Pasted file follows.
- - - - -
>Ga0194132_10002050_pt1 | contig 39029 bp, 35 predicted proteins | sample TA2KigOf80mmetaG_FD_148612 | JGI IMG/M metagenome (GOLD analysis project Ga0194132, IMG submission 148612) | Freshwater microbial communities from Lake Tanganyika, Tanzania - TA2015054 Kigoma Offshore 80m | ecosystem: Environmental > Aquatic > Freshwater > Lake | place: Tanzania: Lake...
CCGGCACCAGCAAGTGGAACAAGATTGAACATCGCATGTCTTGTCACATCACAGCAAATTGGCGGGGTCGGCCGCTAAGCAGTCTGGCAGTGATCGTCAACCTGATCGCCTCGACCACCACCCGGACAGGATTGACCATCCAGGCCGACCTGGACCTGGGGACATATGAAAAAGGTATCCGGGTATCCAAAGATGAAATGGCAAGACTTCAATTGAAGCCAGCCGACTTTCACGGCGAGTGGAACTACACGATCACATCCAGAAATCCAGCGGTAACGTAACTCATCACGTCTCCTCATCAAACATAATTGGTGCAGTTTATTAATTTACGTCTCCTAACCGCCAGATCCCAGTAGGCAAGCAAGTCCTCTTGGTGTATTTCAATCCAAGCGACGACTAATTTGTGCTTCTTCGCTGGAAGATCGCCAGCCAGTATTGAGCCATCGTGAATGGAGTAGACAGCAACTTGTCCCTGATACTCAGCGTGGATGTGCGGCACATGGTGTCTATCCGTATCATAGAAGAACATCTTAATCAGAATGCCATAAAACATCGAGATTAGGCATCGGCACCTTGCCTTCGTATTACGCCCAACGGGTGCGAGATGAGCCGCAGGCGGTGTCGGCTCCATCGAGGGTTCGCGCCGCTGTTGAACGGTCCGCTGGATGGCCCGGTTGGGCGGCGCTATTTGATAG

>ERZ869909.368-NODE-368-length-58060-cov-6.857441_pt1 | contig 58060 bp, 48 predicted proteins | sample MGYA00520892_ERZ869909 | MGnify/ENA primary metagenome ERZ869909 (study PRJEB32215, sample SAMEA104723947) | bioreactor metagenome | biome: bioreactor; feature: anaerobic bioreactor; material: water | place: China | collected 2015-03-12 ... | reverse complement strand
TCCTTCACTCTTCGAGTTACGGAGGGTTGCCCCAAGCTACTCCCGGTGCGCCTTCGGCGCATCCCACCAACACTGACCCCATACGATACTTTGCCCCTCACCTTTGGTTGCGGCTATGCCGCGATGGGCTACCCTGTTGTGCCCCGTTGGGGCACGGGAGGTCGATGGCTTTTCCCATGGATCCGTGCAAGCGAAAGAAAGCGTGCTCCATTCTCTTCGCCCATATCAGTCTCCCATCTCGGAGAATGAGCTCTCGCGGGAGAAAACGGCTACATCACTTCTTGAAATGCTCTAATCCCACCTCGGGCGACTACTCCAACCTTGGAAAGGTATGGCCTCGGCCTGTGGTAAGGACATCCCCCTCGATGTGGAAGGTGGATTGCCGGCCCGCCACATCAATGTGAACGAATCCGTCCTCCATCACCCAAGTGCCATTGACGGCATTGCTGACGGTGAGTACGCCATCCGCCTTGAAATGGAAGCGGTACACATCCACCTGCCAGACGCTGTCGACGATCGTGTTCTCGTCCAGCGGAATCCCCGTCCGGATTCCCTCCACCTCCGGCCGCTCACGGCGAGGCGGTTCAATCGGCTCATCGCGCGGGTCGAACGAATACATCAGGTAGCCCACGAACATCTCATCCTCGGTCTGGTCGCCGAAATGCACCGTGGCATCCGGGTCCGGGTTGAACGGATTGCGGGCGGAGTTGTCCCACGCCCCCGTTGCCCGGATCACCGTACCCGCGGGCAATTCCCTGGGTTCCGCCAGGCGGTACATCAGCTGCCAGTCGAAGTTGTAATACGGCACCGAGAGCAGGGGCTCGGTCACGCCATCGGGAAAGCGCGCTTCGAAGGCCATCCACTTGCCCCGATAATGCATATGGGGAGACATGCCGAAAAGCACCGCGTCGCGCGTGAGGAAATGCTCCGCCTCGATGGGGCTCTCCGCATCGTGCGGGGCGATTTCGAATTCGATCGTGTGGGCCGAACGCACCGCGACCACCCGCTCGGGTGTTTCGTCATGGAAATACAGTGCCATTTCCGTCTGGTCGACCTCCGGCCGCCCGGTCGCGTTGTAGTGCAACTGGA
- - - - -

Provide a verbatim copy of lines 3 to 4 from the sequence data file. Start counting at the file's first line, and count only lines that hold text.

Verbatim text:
>ERZ869909.368-NODE-368-length-58060-cov-6.857441_pt1 | contig 58060 bp, 48 predicted proteins | sample MGYA00520892_ERZ869909 | MGnify/ENA primary metagenome ERZ869909 (study PRJEB32215, sample SAMEA104723947) | bioreactor metagenome | biome: bioreactor; feature: anaerobic bioreactor; material: water | place: China | collected 2015-03-12 ... | reverse complement strand
TCCTTCACTCTTCGAGTTACGGAGGGTTGCCCCAAGCTACTCCCGGTGCGCCTTCGGCGCATCCCACCAACACTGACCCCATACGATACTTTGCCCCTCACCTTTGGTTGCGGCTATGCCGCGATGGGCTACCCTGTTGTGCCCCGTTGGGGCACGGGAGGTCGATGGCTTTTCCCATGGATCCGTGCAAGCGAAAGAAAGCGTGCTCCATTCTCTTCGCCCATATCAGTCTCCCATCTCGGAGAATGAGCTCTCGCGGGAGAAAACGGCTACATCACTTCTTGAAATGCTCTAATCCCACCTCGGGCGACTACTCCAACCTTGGAAAGGTATGGCCTCGGCCTGTGGTAAGGACATCCCCCTCGATGTGGAAGGTGGATTGCCGGCCCGCCACATCAATGTGAACGAATCCGTCCTCCATCACCCAAGTGCCATTGACGGCATTGCTGACGGTGAGTACGCCATCCGCCTTGAAATGGAAGCGGTACACATCCACCTGCCAGACGCTGTCGACGATCGTGTTCTCGTCCAGCGGAATCCCCGTCCGGATTCCCTCCACCTCCGGCCGCTCACGGCGAGGCGGTTCAATCGGCTCATCGCGCGGGTCGAACGAATACATCAGGTAGCCCACGAACATCTCATCCTCGGTCTGGTCGCCGAAATGCACCGTGGCATCCGGGTCCGGGTTGAACGGATTGCGGGCGGAGTTGTCCCACGCCCCCGTTGCCCGGATCACCGTACCCGCGGGCAATTCCCTGGGTTCCGCCAGGCGGTACATCAGCTGCCAGTCGAAGTTGTAATACGGCACCGAGAGCAGGGGCTCGGTCACGCCATCGGGAAAGCGCGCTTCGAAGGCCATCCACTTGCCCCGATAATGCATATGGGGAGACATGCCGAAAAGCACCGCGTCGCGCGTGAGGAAATGCTCCGCCTCGATGGGGCTCTCCGCATCGTGCGGGGCGATTTCGAATTCGATCGTGTGGGCCGAACGCACCGCGACCACCCGCTCGGGTGTTTCGTCATGGAAATACAGTGCCATTTCCGTCTGGTCGACCTCCGGCCGCCCGGTCGCGTTGTAGTGCAACTGGA